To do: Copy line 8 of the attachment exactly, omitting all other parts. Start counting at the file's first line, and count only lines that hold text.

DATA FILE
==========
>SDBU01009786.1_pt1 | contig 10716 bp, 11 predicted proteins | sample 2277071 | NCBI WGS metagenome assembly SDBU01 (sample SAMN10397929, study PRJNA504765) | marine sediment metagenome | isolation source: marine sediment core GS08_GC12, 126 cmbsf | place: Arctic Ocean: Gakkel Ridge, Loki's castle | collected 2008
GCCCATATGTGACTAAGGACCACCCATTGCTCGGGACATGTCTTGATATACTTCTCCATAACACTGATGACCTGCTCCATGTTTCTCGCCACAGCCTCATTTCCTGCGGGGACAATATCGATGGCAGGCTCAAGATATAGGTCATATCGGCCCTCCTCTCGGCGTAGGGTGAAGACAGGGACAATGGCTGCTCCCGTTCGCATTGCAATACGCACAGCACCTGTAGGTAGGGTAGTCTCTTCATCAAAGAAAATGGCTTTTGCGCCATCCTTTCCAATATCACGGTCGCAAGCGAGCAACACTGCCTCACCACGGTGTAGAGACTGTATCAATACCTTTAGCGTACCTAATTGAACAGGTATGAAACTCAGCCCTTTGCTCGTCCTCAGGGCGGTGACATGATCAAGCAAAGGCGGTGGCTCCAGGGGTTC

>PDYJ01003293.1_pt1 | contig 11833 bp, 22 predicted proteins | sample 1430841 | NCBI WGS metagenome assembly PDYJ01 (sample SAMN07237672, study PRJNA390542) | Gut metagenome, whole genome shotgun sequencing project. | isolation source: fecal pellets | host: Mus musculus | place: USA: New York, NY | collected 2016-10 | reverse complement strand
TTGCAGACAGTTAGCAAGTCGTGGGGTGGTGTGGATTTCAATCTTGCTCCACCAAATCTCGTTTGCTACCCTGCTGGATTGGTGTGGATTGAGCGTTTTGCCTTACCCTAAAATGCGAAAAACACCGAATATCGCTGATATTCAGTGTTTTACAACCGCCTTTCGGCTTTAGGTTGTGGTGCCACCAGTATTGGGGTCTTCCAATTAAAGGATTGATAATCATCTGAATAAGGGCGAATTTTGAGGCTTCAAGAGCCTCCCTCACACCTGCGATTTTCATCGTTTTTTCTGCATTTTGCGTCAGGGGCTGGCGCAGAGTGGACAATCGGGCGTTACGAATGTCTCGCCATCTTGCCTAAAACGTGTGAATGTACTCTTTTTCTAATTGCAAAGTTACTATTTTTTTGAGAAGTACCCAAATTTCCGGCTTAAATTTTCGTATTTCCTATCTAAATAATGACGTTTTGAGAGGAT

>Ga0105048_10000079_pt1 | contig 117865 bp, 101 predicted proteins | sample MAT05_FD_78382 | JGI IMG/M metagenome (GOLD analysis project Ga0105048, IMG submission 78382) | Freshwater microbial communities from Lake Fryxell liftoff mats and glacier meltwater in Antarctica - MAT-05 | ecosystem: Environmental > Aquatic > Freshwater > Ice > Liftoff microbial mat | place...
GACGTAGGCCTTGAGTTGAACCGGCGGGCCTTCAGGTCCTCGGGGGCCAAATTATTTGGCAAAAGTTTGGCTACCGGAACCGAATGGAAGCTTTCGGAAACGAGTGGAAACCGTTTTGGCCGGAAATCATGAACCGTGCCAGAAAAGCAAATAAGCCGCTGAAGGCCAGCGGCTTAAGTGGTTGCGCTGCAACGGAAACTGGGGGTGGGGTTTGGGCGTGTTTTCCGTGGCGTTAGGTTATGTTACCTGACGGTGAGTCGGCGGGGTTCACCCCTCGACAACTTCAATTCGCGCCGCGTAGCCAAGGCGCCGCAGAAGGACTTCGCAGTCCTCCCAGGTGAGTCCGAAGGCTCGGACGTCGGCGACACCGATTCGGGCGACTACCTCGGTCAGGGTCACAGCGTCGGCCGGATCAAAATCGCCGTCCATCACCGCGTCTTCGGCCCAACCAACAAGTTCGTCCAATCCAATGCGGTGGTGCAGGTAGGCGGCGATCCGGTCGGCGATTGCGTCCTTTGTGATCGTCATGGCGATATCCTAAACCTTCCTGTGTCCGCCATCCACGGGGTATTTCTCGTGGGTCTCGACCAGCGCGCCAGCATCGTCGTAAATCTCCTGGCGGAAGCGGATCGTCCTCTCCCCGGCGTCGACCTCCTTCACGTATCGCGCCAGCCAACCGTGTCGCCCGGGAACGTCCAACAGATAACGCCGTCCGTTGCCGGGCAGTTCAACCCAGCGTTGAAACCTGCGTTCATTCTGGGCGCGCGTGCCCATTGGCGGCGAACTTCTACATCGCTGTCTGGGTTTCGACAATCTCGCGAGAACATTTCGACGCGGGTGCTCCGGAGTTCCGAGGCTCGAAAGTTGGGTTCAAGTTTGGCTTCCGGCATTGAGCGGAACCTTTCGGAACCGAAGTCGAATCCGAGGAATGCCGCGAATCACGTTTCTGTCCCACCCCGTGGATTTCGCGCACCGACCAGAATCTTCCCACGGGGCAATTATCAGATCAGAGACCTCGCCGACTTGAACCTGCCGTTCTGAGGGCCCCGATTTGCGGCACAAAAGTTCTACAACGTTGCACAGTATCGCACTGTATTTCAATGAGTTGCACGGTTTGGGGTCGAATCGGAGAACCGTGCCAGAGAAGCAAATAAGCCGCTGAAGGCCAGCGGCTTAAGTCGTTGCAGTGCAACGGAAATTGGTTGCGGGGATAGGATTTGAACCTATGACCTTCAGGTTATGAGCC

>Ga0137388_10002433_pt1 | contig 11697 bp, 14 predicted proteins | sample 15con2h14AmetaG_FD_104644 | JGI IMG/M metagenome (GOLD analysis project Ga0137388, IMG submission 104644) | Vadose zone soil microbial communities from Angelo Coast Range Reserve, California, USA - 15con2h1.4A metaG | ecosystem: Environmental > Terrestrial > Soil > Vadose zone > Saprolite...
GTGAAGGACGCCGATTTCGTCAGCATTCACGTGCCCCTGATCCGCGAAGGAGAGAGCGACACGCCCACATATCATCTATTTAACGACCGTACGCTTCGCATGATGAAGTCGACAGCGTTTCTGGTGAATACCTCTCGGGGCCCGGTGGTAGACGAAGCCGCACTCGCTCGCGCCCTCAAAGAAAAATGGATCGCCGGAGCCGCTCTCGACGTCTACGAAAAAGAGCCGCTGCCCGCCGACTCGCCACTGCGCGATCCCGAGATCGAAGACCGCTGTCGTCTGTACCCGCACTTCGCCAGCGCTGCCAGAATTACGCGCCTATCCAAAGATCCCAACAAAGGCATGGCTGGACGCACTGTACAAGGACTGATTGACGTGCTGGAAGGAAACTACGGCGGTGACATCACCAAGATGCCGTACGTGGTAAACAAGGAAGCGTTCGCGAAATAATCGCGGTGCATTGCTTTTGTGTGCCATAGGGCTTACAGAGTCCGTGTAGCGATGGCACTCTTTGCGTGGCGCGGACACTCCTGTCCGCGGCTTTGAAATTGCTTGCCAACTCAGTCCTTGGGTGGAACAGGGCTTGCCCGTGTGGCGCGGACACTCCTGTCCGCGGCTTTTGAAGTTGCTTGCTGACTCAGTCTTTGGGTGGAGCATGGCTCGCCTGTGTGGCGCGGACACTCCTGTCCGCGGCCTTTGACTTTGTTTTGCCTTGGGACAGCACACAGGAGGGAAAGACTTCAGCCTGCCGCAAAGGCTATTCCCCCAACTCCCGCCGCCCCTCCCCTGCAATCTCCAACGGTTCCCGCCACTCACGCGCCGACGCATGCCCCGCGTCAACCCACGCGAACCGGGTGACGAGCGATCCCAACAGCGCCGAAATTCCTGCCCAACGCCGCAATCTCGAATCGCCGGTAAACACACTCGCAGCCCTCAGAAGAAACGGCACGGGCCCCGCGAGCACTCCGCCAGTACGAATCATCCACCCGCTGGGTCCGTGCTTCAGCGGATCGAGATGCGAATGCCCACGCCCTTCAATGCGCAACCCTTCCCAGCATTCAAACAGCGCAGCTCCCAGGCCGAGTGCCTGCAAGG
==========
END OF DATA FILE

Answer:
GTGAAGGACGCCGATTTCGTCAGCATTCACGTGCCCCTGATCCGCGAAGGAGAGAGCGACACGCCCACATATCATCTATTTAACGACCGTACGCTTCGCATGATGAAGTCGACAGCGTTTCTGGTGAATACCTCTCGGGGCCCGGTGGTAGACGAAGCCGCACTCGCTCGCGCCCTCAAAGAAAAATGGATCGCCGGAGCCGCTCTCGACGTCTACGAAAAAGAGCCGCTGCCCGCCGACTCGCCACTGCGCGATCCCGAGATCGAAGACCGCTGTCGTCTGTACCCGCACTTCGCCAGCGCTGCCAGAATTACGCGCCTATCCAAAGATCCCAACAAAGGCATGGCTGGACGCACTGTACAAGGACTGATTGACGTGCTGGAAGGAAACTACGGCGGTGACATCACCAAGATGCCGTACGTGGTAAACAAGGAAGCGTTCGCGAAATAATCGCGGTGCATTGCTTTTGTGTGCCATAGGGCTTACAGAGTCCGTGTAGCGATGGCACTCTTTGCGTGGCGCGGACACTCCTGTCCGCGGCTTTGAAATTGCTTGCCAACTCAGTCCTTGGGTGGAACAGGGCTTGCCCGTGTGGCGCGGACACTCCTGTCCGCGGCTTTTGAAGTTGCTTGCTGACTCAGTCTTTGGGTGGAGCATGGCTCGCCTGTGTGGCGCGGACACTCCTGTCCGCGGCCTTTGACTTTGTTTTGCCTTGGGACAGCACACAGGAGGGAAAGACTTCAGCCTGCCGCAAAGGCTATTCCCCCAACTCCCGCCGCCCCTCCCCTGCAATCTCCAACGGTTCCCGCCACTCACGCGCCGACGCATGCCCCGCGTCAACCCACGCGAACCGGGTGACGAGCGATCCCAACAGCGCCGAAATTCCTGCCCAACGCCGCAATCTCGAATCGCCGGTAAACACACTCGCAGCCCTCAGAAGAAACGGCACGGGCCCCGCGAGCACTCCGCCAGTACGAATCATCCACCCGCTGGGTCCGTGCTTCAGCGGATCGAGATGCGAATGCCCACGCCCTTCAATGCGCAACCCTTCCCAGCATTCAAACAGCGCAGCTCCCAGGCCGAGTGCCTGCAAGG